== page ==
Saturday, March 1, 2014

No one could stop people talking - bloody Njal's Saga

It is not just that there are a lot of deaths in Njal’s Saga.  It’s that they’re described like this (sensitive readers, avert thine eyes):

A huge sheet of ice had formed a low hump on the other side of the channel.  It was as smooth as glass, and Thrain and his men had stopped on the middle of this hump.  Skarp-Hedin made a leap and cleared the channel between the ice-banks, steadied himself, and at once went into a slide: the ice was glassy-smooth, and he skimmed along as fast as a bird.

Thrain was then about to put on his helmet.  Skarp-Hedin came swooping down on him and swung at him with his axe.  The axe crashed down on his head and split it down to the jaw-bone, spilling the back-teeth on to the ice.  (Ch. 92)

The teeth are a nice Tarantinoish detail, aren’t they?  If we were watching the film adaptation of Njal’s Saga, this is a point where we might hear around us in the theater “Aw, c’mon!” as well as “Cool!” and “Gross!”  It is maybe a little far-fetched, yet I will bet the passage is based on a true exploit of arms so amazing that the story was passed down for decades before being plugged into Njal’s Saga.

The book reminds me that the taste for this kind of aestheticized violence was not the invention of Hollywood.

One the same page of my edition is another of my favorite deaths:

Hrapp swung his axe at Grim, but Helgi, seeing this, hacked off Hrapp’s arm.  The axe fell to the ground.

Hrapp said, “What you have done certainly needed doing; that hand has brought harm and death to many.”

“This will put an end to all that,” said Grim, and ran him through with a spear.  Hrapp fell dead.

I have not made a transcription error.  Hrapp is commenting sardonically on the severing of his own arm.  The Icelanders are mostly perfect stoics, shrugging at predictions of their own deaths, shrugging at their actual deaths.

An example, again not for the sensitive:

Thorhall Asgrimsson was so shocked when he heard that his foster-father, Njal, had been burned to death  that his whole body swelled up; a stream of blood spouted from his ears and could not be staunched, until he fell down unconscious and the flow ceased of its own accord.  Then he got up and said that he had not behaved like a man.  “My only wish now is to take vengeance for what has just happened to me upon those who burned Njal to death.”

The others said that no one would call his behavior disgraceful; but Thorhall replied that no one could stop people talking.  (Ch. 132)

If there is any truth to the story at all, people talked for two hundred years or more, and here I am talking about it another six hundred years later.

Perhaps I will move to a less horrible subject tomorrow.


  1. This is great stuff; the teeth are excellent!

    "The older peasants probably knew the use of a small fighting-axe, but it was merely a pleasant, heavy little thing that nestled comfortably in the hand. The newcomers had a weapon the peasants had never seen before, and it was quite fantastic: a battle-axe, a masterly piece of stone sculpture, ingenious, splendid, beautiful in line, deliciously worked, a masterpiece and a work of art, an instrument of murder on which loving care had been expended--and only people who intend to make good use of such a weapon do that." --Palle Lauring, A History of the Kingdom of Denmark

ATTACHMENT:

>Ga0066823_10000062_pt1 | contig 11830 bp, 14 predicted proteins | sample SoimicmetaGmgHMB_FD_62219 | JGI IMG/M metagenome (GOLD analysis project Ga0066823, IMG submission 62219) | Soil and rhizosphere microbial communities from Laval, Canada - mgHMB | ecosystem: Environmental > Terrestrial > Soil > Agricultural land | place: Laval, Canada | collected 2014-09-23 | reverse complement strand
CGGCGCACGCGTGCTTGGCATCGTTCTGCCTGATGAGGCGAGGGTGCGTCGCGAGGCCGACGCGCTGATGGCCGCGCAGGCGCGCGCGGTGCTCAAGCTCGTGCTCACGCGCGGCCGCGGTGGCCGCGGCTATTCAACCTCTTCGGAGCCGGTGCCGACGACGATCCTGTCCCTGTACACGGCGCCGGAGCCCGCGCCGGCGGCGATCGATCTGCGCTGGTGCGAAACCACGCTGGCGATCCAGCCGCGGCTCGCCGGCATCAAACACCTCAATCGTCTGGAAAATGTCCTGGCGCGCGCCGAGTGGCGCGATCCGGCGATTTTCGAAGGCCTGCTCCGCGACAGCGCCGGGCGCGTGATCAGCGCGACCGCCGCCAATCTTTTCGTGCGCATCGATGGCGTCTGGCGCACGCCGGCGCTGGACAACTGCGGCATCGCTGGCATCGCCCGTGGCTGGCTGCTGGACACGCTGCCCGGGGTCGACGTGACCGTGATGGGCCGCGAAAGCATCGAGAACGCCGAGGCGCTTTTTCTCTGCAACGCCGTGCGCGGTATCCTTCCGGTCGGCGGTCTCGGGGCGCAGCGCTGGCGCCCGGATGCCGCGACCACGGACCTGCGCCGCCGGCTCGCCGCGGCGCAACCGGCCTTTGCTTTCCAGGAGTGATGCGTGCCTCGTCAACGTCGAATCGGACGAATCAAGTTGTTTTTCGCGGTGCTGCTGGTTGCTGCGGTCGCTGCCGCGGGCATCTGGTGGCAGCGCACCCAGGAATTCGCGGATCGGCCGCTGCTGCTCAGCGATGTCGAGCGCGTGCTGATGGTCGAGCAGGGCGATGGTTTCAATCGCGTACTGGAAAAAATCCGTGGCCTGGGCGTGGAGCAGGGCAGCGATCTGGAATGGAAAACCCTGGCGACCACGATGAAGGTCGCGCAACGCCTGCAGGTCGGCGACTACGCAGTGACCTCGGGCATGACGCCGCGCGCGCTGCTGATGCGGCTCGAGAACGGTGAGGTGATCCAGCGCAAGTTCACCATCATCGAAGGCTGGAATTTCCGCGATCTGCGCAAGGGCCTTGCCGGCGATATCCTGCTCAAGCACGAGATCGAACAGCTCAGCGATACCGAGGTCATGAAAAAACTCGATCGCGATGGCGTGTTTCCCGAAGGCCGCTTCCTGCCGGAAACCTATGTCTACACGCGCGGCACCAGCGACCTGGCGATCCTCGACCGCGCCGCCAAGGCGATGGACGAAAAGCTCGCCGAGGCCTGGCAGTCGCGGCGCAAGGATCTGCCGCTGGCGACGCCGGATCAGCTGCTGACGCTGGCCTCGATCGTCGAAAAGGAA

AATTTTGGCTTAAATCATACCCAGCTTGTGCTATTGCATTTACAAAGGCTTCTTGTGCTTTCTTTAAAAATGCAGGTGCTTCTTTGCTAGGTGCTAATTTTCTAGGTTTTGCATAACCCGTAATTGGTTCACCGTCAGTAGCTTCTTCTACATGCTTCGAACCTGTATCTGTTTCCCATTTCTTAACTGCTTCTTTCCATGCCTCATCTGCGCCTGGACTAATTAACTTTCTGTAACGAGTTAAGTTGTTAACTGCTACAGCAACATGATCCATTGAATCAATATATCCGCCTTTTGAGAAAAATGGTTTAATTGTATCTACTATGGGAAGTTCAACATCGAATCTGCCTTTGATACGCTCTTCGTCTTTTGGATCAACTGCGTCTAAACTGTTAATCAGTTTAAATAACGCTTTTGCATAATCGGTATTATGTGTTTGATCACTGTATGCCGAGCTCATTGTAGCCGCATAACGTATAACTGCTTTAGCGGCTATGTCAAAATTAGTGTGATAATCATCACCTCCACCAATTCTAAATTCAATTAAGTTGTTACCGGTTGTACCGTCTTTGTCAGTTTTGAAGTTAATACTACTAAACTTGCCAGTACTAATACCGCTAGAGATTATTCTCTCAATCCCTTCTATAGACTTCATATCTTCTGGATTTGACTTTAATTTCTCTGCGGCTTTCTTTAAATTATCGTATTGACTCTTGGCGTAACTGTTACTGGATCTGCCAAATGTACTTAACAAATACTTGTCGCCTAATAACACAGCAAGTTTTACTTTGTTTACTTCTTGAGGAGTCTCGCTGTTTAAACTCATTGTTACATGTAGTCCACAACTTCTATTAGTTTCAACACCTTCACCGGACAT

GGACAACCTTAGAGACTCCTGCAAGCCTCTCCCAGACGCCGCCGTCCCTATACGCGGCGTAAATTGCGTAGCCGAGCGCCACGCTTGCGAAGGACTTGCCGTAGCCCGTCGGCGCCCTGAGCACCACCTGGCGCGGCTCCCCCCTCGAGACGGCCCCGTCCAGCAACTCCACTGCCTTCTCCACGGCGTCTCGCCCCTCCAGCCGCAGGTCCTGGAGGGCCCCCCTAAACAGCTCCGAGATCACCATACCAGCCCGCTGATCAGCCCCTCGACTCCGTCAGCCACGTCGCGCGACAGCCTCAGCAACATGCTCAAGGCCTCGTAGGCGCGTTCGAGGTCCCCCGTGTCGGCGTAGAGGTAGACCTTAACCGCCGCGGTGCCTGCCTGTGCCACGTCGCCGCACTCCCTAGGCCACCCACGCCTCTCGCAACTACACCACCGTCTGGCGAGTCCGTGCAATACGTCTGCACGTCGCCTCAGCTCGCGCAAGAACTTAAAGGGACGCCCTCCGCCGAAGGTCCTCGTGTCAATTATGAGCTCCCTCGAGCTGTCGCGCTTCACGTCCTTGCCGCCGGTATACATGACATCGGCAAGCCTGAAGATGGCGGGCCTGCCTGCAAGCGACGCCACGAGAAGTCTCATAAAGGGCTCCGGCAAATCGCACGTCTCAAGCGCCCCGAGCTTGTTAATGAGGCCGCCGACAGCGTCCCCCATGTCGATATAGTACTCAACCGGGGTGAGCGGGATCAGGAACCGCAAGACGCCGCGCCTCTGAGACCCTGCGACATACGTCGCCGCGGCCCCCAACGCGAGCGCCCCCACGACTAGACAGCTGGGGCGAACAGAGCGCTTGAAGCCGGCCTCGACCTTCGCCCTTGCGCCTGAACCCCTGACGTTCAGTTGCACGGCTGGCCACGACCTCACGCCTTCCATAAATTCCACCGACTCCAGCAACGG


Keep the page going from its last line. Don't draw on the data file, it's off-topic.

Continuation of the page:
2. The subsequent use of one of those back-teeth is pretty gruesome, too.

    There sure are an awful lot of severed limbs in Njal's Saga, not to mention lopped off heads and spear injuries in every part of the body. It is one bloody book (the stoicism you mention calls to mind nothing so much as that skit in Monty Python and the Holy Grail where the knight has all his limbs hacked off but still taunts his opponent). I found it morbidly fascinating that a legal challenge had to be brought by a witness to the specific injury that caused death - so if you only saw the arm chopped off and not the fatal axe blow to the head, get out - and that in the final Althing, there's a kind of legalese concerning the type of injury that could result in a complaint - "a brain wound or internal wound or marrow wound" - that reminds me of these more recent, nuanced "debates" about what constitutes torture.

  3. That axe passage is something else.

    You can tell from the law as stated the kinds of problems this society had been facing, where every wound has to be accounted for.

  4. Lauring's History is an excellent little book. The Middle Ages in Scandinavia were almost as bloody as the Bronze Age was. There's a great story about a king who leads his army along a road built atop a dike, far into a swamp in pursuit of a rival for the throne, only to find himself outnumbered once the battlefield is reached. The king retreats through his own lines, hacking and killing his way back down the dike to safety. These guys were insane. MP&THG is where my mind leaps when I read this stuff, too.

  5. In Egil's Saga there is a vomiting contest (spoiler alert: Egil wins). Talk about Python before its time. Someone in the troupe must have read some of this stuff.

  6. The second passage you quoted made me laugh out loud. I can't wait to read this thing - I can see it from where I sit. Perhaps tomorrow... :)

  7. Good, good - and there is better stuff than that.